Sustainable Stanford

Sustaining Earth’s resources is more than a matter of academic interest. It’s ingrained in the way Stanford educates students, conducts research, operates its buildings and supports campus life. The university’s sustainability efforts have garnered national attention. It is one of only two universities to receive a Platinum rating in the National Association for the Advancement of Sustainability in Higher Education’s Sustainability Tracking, Assessment & Rating System (STARS) based on Stanford’s sustainability achievements in operations, academics, engagement, planning and administration, and innovation and leadership.

Installation of Stanford solar array in Kern County, California
Image credit: L.A. Cicero


Stanford has reduced energy use since 2000 through retrofits to existing buildings, stringent requirements for all new buildings and a groundbreaking new energy plant, which opened in 2015. Stanford Energy System Innovations – combined with extensive solar panel installations – has cut greenhouse gas emissions 68 percent. Renewable energy now provides 65 percent of all campus electricity.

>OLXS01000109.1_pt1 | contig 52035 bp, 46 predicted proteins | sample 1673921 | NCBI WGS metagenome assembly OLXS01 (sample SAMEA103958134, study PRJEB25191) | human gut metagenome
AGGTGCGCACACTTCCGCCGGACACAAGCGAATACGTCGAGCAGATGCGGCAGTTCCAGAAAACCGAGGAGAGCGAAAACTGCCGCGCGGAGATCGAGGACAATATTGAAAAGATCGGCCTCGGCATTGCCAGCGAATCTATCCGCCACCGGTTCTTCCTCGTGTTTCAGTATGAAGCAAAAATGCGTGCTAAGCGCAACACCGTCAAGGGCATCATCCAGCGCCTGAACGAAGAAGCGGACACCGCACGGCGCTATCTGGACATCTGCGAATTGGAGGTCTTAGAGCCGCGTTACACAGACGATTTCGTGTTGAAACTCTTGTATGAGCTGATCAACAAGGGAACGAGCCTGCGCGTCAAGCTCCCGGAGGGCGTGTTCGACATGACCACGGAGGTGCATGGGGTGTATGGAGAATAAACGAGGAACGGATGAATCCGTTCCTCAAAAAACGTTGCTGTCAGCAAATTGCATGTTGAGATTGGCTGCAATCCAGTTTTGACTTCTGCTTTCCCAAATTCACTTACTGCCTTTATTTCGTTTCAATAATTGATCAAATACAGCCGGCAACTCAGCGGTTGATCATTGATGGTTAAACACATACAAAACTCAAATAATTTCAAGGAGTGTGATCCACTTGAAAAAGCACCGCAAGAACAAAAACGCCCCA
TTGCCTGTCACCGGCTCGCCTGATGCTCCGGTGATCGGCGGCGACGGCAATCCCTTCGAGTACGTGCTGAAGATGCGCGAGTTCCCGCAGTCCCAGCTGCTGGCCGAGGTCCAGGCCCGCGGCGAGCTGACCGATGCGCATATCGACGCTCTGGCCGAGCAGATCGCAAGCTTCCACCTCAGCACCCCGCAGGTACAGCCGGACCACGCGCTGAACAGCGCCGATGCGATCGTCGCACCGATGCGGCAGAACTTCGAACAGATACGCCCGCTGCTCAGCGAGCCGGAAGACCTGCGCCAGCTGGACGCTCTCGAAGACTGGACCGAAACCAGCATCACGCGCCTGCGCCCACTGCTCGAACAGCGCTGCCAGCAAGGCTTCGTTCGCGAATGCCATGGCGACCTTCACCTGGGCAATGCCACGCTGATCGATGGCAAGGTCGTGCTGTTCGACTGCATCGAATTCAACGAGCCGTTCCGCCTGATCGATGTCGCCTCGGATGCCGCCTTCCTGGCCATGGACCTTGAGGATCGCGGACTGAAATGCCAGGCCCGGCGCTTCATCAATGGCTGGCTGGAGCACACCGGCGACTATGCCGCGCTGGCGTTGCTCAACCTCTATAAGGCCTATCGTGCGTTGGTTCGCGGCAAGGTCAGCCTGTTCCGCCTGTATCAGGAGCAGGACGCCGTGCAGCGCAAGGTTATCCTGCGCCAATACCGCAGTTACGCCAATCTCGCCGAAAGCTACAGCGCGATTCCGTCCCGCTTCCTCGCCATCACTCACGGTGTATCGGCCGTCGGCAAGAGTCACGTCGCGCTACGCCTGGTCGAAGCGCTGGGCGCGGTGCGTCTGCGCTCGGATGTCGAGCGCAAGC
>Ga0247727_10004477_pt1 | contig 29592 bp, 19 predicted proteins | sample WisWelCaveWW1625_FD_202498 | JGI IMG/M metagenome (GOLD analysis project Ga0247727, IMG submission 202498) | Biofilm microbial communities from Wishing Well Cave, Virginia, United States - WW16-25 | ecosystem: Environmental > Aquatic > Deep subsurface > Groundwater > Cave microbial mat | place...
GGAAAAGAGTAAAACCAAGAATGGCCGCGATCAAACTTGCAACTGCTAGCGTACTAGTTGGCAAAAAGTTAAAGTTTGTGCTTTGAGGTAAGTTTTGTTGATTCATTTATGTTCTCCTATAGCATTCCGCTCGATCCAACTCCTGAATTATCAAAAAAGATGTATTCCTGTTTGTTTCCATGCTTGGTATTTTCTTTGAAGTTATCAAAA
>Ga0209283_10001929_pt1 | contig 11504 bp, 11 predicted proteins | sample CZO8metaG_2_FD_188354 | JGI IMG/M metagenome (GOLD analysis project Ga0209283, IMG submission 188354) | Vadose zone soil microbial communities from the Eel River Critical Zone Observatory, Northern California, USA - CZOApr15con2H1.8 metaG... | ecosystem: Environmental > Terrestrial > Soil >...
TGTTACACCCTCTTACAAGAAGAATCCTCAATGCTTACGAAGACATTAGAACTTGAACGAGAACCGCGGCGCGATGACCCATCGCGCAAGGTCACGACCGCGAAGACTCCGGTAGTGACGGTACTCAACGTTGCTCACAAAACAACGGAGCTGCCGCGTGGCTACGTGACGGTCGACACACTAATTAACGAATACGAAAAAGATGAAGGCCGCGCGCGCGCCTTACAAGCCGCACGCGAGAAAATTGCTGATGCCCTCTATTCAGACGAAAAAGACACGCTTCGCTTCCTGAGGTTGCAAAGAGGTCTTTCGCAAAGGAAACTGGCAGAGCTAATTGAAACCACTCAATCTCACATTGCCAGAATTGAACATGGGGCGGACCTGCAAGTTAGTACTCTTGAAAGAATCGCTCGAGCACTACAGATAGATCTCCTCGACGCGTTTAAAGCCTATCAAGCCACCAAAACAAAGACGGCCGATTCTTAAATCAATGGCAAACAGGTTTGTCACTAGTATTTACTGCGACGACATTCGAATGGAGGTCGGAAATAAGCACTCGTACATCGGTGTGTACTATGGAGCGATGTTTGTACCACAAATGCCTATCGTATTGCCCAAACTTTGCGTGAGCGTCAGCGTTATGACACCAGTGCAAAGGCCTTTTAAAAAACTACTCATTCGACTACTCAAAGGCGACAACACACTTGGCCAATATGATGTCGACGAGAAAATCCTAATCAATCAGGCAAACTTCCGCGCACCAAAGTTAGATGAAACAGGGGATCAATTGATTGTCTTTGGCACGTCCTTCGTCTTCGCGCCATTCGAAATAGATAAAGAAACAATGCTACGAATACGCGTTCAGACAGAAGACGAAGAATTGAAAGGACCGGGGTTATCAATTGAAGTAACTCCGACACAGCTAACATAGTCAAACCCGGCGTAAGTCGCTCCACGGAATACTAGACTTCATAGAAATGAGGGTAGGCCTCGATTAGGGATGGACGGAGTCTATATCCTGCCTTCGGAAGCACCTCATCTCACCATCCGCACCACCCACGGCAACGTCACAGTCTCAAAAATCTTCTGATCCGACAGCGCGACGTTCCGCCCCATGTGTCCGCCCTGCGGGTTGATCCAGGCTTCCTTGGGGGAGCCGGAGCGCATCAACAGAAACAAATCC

Stanford to go 100 percent solar by 2021

A second solar-generating plant, to be built in the next three years, will complete the university’s transition to clean power and further shrink campus greenhouse gas emissions.

Stanford unveils innovative solar generating station

Leading the way in sustainability and innovative green technologies, Stanford celebrated the opening of the Stanford Solar Generating Station in Kern County, Calif. The station will provide more than 50 percent of Stanford’s electricity.

Stanford Energy System Innovations

Stanford has converted to a state-of-the-art energy system that relies on renewable electricity and provides a new transformational energy supply model for large organizations, utilities and governments.

Stanford University energy initiatives

The university supports a comprehensive effort to reduce fossil fuel-based energy use in Stanford's academic and administrative buildings through conservation, improved efficiency and on-site renewable power generation.